The injunction deals with that by prohibiting Game Dollar/Peons from selling virtual assets from World of Warcraft, or powerleveling characters in the game. They're also legally enjoined from using the chat or in-game mail system to advertise their service ... possibly the first time I've seen a court case refer to a virtual world's specific forms of communication. Beyond all that, Game Dollar is further prohibited from investing in a new company that engages in these activities.
Read on for ... the catch. (There always is one.)
The only catch, and it's kind of a big one, is that since this is a settlement there's no weight of law here. The article makes the point, though, that the court's willingness to have this matter discussed is just further proof that we'll see a US court deciding the limits of virtual property sometime soon. Recent cases involving Second Life lawsuits, as well as plans by other MMO publishers to deal with their gold farming problems, are further proof that the online and offline worlds are become more and more interconnected.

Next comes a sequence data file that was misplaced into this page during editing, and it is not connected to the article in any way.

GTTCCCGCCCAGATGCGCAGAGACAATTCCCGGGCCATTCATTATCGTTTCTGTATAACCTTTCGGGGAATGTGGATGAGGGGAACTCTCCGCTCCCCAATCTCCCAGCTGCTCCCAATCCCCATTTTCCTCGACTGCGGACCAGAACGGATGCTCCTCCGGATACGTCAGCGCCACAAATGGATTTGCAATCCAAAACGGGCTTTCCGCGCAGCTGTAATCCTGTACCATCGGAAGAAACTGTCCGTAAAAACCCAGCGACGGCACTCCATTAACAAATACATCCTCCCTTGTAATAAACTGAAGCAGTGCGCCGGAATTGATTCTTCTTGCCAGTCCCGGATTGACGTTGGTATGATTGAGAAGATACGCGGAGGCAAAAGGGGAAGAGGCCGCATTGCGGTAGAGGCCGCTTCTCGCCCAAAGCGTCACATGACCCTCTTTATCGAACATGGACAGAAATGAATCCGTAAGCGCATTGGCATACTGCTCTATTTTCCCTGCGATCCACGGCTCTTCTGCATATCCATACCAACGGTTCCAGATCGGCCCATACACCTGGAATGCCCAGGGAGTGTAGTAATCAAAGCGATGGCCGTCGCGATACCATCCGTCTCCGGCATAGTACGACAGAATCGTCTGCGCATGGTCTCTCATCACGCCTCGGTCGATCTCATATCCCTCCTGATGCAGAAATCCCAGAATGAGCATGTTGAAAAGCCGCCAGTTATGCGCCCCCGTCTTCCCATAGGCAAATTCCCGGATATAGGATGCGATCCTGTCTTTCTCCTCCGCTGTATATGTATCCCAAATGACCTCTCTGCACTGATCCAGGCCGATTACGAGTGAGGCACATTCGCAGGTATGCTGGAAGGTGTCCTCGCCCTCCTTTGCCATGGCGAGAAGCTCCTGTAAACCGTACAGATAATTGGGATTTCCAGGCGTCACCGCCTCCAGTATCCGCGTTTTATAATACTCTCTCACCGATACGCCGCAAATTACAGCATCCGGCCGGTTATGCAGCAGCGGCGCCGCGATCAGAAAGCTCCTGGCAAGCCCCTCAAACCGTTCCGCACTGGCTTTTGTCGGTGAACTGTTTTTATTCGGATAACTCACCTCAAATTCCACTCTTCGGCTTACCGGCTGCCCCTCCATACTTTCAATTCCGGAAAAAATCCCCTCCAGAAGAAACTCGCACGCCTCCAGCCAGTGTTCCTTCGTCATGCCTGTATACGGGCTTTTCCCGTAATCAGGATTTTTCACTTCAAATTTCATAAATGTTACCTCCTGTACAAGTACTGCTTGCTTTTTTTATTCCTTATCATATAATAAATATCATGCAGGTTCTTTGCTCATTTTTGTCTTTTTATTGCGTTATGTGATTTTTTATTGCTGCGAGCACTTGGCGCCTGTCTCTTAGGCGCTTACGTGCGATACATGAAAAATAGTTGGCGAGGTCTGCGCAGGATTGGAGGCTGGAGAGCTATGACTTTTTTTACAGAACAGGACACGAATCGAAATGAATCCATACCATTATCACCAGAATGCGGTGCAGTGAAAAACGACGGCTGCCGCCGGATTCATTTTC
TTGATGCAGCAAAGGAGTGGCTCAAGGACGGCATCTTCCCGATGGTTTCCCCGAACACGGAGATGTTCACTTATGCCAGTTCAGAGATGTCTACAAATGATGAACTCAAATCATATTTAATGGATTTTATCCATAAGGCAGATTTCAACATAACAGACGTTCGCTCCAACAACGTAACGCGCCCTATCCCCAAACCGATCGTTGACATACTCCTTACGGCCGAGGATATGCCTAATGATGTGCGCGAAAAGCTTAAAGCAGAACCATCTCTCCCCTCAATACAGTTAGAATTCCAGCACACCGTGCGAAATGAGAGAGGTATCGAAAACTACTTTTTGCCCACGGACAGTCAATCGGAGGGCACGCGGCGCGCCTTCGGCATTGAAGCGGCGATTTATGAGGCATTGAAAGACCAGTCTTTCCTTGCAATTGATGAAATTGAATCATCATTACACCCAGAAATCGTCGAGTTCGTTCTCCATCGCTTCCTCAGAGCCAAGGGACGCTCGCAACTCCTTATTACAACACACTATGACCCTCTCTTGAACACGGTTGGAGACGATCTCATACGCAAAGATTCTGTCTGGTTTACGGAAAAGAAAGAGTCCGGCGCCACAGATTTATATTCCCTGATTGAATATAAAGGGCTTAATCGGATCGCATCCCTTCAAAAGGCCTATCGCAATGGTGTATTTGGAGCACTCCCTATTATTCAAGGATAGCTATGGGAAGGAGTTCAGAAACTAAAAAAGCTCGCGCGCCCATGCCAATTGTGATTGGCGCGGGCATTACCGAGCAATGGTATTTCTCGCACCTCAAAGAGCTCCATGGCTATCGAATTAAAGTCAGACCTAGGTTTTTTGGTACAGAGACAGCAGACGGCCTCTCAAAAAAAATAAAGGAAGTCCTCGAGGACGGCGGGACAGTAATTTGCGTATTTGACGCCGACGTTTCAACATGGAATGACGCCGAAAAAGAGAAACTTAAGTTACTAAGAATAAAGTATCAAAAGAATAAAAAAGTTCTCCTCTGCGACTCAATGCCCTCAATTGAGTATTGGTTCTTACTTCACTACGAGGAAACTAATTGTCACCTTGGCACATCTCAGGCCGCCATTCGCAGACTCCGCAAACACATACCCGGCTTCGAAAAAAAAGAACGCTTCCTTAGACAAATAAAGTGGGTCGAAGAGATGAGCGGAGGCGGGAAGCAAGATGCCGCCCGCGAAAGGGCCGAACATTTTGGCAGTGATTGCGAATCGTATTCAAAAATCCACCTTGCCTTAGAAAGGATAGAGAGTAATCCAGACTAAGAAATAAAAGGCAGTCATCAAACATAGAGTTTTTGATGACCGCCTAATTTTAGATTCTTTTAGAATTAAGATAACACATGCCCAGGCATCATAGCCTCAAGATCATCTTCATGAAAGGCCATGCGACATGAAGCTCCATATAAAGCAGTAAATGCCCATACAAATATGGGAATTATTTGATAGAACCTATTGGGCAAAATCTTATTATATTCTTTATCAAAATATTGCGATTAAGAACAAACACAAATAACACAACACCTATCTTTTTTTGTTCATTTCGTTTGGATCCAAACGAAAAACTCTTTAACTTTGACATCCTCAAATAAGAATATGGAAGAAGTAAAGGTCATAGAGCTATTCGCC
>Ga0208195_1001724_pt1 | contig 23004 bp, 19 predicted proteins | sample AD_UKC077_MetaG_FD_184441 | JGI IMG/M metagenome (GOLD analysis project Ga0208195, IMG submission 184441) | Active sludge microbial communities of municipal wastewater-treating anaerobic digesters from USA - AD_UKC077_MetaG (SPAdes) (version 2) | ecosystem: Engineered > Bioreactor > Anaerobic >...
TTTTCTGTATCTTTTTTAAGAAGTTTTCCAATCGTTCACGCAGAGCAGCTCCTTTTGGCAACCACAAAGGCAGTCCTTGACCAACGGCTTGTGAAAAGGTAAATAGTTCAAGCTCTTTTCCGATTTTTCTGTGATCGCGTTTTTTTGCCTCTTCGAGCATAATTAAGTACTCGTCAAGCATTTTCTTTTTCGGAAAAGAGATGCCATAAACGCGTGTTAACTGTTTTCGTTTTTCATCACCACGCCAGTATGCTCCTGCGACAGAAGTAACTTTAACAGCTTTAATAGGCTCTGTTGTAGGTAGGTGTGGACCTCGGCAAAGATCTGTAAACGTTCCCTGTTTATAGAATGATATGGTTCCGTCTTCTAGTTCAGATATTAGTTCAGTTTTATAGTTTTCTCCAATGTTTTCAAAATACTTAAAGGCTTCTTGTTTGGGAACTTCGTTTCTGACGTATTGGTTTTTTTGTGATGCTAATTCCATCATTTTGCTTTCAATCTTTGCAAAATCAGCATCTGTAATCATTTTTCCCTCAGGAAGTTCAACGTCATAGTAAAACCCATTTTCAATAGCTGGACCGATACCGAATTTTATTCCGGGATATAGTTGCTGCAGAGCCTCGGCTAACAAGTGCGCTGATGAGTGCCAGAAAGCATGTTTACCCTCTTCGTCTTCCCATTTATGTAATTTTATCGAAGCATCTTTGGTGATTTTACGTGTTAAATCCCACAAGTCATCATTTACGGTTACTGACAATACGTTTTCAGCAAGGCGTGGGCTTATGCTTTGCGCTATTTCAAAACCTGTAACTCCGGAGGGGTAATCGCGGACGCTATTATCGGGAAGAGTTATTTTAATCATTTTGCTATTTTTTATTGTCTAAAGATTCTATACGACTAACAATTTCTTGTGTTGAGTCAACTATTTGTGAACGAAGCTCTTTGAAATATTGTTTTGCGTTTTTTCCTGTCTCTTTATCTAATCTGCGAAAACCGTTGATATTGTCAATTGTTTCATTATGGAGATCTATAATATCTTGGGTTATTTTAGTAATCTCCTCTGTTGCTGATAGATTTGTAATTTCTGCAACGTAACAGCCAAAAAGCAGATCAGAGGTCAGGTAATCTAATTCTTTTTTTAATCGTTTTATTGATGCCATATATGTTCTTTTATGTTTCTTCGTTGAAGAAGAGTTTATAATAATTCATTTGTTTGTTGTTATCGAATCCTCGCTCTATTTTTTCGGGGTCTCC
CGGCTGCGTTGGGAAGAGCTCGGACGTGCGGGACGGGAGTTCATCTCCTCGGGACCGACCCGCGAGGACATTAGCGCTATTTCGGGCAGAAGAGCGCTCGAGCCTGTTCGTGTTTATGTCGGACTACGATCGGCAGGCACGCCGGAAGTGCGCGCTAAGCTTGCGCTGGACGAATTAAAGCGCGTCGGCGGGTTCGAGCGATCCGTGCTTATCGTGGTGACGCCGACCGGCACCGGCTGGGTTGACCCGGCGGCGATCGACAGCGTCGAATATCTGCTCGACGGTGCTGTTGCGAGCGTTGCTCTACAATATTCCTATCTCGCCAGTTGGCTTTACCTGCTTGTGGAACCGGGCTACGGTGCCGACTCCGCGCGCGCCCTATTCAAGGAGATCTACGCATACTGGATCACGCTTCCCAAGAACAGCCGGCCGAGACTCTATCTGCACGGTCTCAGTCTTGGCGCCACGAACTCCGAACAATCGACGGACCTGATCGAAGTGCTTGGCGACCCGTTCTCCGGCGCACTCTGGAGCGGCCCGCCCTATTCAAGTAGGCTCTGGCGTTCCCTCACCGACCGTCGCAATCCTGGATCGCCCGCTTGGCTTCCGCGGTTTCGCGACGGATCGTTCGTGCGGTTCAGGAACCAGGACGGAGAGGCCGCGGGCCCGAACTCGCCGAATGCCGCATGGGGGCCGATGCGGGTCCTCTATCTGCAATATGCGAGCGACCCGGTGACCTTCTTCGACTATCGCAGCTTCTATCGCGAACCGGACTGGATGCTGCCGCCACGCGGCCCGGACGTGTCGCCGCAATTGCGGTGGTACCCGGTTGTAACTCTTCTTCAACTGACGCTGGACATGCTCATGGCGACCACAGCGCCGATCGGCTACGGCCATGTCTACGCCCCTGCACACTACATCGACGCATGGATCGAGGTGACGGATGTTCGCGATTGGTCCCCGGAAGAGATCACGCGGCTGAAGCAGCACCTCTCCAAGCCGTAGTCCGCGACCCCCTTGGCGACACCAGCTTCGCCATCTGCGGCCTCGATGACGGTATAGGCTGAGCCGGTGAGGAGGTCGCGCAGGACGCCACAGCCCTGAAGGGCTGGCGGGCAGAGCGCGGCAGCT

There's already a discussion of this announcement going on at WoW Insider; as Mike Schramm notes over there, it's great to see Blizzard walk away with such an obvious win. Let's hope other MMO developers can net the same kind of success in future suits.